When I was 15 years old I got dragged out of a campsite swimming pool at 1 in the morning…
And then dragged by security, dripping in my underwear, in front of all the holidays goers to their amusement
Thankfully they didn’t throw us off the campsite…
But fuelled by a days drinking of Kronenberg 1664 it seemed like a great idea at the time
Although how often does a lot of stuff seem like a good idea at the time?
A common observation as a coach and trainer is when people like you bite off more than you can chew
A good example being a runner who feels awesome so cracks up their running mileage for the week by 50%…
Only to then have injury niggles 3-4 weeks later
Or if you train in your local Solihull gym, and feel great so squat an extra 20kg…
And then the day after twinge your back and can’t lift for a fortnight
The issue of managing your training so its strikes the balance between not too much, but not too little is a fundamental
In fact its an art…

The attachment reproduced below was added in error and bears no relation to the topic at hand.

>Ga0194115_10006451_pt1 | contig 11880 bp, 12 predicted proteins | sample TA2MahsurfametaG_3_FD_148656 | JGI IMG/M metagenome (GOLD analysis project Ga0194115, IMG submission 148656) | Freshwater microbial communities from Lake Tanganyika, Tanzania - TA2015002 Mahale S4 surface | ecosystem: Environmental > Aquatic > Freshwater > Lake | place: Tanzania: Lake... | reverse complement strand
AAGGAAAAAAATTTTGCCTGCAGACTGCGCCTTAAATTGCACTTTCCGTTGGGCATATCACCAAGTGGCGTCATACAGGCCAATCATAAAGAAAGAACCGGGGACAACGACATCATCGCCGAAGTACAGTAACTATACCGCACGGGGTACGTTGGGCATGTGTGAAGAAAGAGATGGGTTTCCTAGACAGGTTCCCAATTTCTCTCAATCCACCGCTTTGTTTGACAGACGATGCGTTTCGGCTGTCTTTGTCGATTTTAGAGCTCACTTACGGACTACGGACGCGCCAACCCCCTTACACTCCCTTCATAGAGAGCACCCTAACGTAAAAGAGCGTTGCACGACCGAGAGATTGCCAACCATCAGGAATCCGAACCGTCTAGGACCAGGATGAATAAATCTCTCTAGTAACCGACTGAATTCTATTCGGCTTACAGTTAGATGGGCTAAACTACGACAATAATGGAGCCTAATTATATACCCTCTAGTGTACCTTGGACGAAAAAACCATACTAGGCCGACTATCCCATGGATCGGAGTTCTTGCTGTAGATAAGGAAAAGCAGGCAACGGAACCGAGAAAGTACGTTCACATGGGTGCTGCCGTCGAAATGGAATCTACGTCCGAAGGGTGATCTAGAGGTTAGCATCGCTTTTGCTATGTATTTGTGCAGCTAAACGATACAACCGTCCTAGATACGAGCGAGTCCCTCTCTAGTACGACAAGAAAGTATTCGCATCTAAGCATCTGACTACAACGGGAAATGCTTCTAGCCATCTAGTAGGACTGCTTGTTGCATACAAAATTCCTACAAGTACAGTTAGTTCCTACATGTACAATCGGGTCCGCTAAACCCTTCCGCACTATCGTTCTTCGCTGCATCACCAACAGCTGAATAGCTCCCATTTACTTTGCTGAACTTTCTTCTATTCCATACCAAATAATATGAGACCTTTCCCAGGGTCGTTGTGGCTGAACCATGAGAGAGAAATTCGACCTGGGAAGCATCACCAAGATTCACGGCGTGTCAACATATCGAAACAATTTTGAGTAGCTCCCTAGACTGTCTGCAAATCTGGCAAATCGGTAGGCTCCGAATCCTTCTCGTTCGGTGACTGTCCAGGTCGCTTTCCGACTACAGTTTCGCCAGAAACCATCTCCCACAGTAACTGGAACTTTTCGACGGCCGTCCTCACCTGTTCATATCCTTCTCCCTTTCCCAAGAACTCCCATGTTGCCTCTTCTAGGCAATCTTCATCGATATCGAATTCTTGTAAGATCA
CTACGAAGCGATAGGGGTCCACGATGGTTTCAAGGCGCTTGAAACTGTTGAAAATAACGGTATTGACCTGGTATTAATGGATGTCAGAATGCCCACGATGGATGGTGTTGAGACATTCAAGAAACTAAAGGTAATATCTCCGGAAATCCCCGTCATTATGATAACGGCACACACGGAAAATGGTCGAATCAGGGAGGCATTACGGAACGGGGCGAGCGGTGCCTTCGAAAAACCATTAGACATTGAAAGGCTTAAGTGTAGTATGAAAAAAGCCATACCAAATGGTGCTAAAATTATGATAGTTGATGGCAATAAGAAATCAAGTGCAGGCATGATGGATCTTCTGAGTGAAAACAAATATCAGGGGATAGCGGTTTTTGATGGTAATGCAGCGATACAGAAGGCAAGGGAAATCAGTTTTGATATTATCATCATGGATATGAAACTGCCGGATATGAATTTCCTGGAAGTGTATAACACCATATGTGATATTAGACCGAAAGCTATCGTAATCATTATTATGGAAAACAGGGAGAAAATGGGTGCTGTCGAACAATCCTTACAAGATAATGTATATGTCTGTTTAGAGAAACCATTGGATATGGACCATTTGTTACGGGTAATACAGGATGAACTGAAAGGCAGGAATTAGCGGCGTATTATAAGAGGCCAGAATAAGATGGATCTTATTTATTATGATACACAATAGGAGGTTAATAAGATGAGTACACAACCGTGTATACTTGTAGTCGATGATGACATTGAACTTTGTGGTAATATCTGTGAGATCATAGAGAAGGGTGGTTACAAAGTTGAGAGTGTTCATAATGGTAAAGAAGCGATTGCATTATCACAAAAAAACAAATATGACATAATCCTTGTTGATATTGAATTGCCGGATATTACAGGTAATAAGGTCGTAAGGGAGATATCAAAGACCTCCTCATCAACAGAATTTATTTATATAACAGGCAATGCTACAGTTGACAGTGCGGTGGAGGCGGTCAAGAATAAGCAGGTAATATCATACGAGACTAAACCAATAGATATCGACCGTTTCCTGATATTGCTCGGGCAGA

In the runner example, if you do such a thing as jumping up your running volume, research we conducted in pro sport showed injuries had a lag time of 3-5 weeks to rear their ugly face
Equally in the squatting example, injury issues also tend to build up, with tell-tale signs proceeding the moment, such as tightness and pains
SO WHAT TO DO?
If I had to summarise the solution it would be based on one word
In both scenarios you end up injured and set back because you hadn’t progressed
You’d just jumped
Instead of going from 40 to 45 miles for the week, you’d gone from 40 to 60 miles for the week
In the gym instead of going 2.5kg higher, you’ve flew up by 20kg
In the many injury scenarios I have seen over the years, the vast majority, in retrospect, show a period of ‘jumping’ rather than ‘progressing’ before an injury
So the simple antidote for you?
Steady and slight progressions, not sudden, significant jumps = optimal results in strength, fitness and performance
Dave ‘no more camping holidays’ Cripps